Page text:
”The source of about half of the heaviest elements in the Universe has been a mystery for a long time,“ says Hans-Thomas Janka, senior scientist at the Max Planck Institute for Astrophysics (MPA) and within the Excellence Cluster Universe. ”The most popular idea has been, and may still be, that they originate from supernova explosions that end the lives of massive stars. But newer models do not support this idea.“

Although it might take millions of years for such a tryst to take place, it’s not impossible for two neutron stars in a binary system to eventually meet. Scientists at the MPA and the ULB have now simulated all stages of the processes through computer modeling and taken note at the formation of chemical elements which are the offspring.

”In just a few split seconds after the merger of the two neutron stars, tidal and pressure forces eject extremely hot matter equivalent to several Jupiter masses,“ explains Andreas Bauswein, who carried out the simulations at the MPA. Once this so-called plasma has cooled to less than 10 billion degrees, a multitude of nuclear reactions take place, including radioactive decays, and enable the production of heavy elements. ”The heavy elements are `recycled’ several times in various reaction chains involving the fission of super-heavy nuclei, which makes the final abundance distribution become largely insensitive to the initial conditions provided by the merger model,“ adds Stephane Goriely, ULB researcher and nuclear astrophysics expert of the team.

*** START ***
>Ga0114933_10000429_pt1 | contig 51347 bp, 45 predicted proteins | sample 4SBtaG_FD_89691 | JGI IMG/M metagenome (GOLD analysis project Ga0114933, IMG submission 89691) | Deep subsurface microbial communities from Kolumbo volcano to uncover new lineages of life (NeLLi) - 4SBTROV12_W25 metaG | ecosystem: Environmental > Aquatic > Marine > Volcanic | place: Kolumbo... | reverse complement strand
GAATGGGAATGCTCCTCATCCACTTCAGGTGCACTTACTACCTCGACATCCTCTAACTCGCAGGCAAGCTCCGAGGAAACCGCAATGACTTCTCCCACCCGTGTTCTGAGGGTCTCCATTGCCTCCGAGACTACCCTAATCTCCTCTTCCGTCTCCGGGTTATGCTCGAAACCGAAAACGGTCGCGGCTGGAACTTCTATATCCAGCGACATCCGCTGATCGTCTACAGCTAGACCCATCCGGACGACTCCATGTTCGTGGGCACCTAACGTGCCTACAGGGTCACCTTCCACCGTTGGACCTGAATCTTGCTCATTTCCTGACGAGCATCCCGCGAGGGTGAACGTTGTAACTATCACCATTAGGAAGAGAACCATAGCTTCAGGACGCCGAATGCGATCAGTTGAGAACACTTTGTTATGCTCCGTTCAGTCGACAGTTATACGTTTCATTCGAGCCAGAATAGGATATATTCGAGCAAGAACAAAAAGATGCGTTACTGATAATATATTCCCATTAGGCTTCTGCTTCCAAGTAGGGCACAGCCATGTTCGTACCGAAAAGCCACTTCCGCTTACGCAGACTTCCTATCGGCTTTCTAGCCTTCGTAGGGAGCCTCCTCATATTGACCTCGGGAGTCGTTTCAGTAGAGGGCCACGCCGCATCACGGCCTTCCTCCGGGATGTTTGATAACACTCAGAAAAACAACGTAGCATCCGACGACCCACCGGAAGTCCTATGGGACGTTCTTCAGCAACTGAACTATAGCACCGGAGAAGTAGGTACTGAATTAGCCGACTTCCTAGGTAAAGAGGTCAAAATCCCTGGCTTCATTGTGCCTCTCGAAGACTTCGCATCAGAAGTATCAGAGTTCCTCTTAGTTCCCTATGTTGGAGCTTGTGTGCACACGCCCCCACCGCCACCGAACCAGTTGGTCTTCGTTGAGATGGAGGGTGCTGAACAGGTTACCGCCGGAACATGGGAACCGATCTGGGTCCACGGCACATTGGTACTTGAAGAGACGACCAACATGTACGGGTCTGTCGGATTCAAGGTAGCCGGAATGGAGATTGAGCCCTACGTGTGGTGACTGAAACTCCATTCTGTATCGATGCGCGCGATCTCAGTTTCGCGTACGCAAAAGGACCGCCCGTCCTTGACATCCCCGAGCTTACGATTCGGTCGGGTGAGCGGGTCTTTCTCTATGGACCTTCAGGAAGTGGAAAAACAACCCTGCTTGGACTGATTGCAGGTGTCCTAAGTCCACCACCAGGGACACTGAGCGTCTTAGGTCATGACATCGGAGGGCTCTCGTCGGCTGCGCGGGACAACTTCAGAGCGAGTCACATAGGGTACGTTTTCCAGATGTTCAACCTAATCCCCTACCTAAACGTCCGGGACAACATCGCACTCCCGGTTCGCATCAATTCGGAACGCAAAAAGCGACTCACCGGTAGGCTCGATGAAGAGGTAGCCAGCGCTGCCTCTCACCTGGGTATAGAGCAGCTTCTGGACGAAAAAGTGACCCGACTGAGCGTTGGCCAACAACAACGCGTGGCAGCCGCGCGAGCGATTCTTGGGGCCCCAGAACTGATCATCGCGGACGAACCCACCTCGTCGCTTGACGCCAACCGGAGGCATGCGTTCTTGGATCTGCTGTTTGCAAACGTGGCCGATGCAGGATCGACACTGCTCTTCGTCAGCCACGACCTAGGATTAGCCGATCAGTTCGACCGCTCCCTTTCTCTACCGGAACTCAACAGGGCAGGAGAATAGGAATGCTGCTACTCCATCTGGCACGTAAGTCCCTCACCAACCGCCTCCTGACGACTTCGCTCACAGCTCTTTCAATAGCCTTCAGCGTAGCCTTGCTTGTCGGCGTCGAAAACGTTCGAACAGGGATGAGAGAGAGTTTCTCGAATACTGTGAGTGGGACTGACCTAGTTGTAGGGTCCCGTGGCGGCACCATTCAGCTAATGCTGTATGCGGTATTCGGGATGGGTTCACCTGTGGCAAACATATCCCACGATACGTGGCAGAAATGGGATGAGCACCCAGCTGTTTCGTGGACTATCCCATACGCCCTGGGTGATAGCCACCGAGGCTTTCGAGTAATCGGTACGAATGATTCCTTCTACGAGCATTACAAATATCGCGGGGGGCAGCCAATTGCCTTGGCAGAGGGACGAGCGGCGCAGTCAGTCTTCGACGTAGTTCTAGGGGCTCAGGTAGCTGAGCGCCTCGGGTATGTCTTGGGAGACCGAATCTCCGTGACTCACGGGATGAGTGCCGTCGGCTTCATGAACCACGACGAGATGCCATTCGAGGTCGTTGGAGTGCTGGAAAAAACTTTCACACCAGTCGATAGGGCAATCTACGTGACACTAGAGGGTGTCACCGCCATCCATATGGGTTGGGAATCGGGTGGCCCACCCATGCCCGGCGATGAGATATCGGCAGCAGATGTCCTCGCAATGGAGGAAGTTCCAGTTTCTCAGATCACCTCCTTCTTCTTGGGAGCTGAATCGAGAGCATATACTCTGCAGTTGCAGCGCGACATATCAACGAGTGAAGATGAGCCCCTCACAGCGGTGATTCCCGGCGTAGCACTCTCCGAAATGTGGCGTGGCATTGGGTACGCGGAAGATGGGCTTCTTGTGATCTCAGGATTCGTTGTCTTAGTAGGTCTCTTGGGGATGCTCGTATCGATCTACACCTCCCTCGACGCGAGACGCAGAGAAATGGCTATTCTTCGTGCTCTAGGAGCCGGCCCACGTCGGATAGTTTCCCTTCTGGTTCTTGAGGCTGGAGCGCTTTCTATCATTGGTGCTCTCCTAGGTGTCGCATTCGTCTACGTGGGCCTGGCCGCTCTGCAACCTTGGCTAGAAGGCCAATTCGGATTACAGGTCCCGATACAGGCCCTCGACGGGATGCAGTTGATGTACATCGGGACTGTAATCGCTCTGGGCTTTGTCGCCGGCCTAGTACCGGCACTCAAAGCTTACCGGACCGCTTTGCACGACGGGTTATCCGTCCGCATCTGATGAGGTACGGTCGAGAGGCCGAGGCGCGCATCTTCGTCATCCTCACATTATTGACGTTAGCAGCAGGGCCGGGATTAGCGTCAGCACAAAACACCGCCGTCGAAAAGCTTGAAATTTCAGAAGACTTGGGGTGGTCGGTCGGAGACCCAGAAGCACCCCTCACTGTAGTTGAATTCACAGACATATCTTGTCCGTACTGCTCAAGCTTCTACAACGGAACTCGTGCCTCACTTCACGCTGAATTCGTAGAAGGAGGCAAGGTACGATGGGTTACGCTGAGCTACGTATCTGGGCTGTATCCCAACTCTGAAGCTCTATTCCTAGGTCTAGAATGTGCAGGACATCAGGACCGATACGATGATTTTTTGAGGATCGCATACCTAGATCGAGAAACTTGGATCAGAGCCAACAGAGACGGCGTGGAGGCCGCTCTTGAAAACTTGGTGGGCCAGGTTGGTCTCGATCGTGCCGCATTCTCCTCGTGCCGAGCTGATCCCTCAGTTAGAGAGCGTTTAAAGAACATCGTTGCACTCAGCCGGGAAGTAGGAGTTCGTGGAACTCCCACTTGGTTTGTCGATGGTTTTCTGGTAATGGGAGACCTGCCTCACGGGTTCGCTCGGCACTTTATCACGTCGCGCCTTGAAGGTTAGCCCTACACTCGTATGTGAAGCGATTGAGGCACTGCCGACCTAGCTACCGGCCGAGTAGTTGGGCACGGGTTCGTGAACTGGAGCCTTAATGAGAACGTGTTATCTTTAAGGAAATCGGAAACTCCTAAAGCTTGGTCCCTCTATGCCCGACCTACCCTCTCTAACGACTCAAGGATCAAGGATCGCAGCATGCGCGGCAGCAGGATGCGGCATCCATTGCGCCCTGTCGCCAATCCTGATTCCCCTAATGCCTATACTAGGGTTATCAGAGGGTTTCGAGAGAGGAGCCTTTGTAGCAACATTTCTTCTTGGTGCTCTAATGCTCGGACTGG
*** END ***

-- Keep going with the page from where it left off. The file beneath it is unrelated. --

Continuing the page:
Their findings agree well with observations of abundance distributions in both the Solar System and old stars. When compared with possible neutron star collisions occurring in the Milky Way, the conclusions are the same – this speculation could very well be the explanation for the distribution of heavier elements. The team plans on continuing their studies while on the look out “for detecting the transient celestial sources that should be associated with the ejection of radioactive matter in neutron star mergers.” Like a supernova event, the heat from the radioactive decay will shine like… well…

Gold in the dark.

Original Story Source: Max Planck Institut News. For Further Reading: R-process nucleosynthesis in dynamically ejected matter of neutron star mergers.

Astronomy Without A Telescope – Cubic Neutrons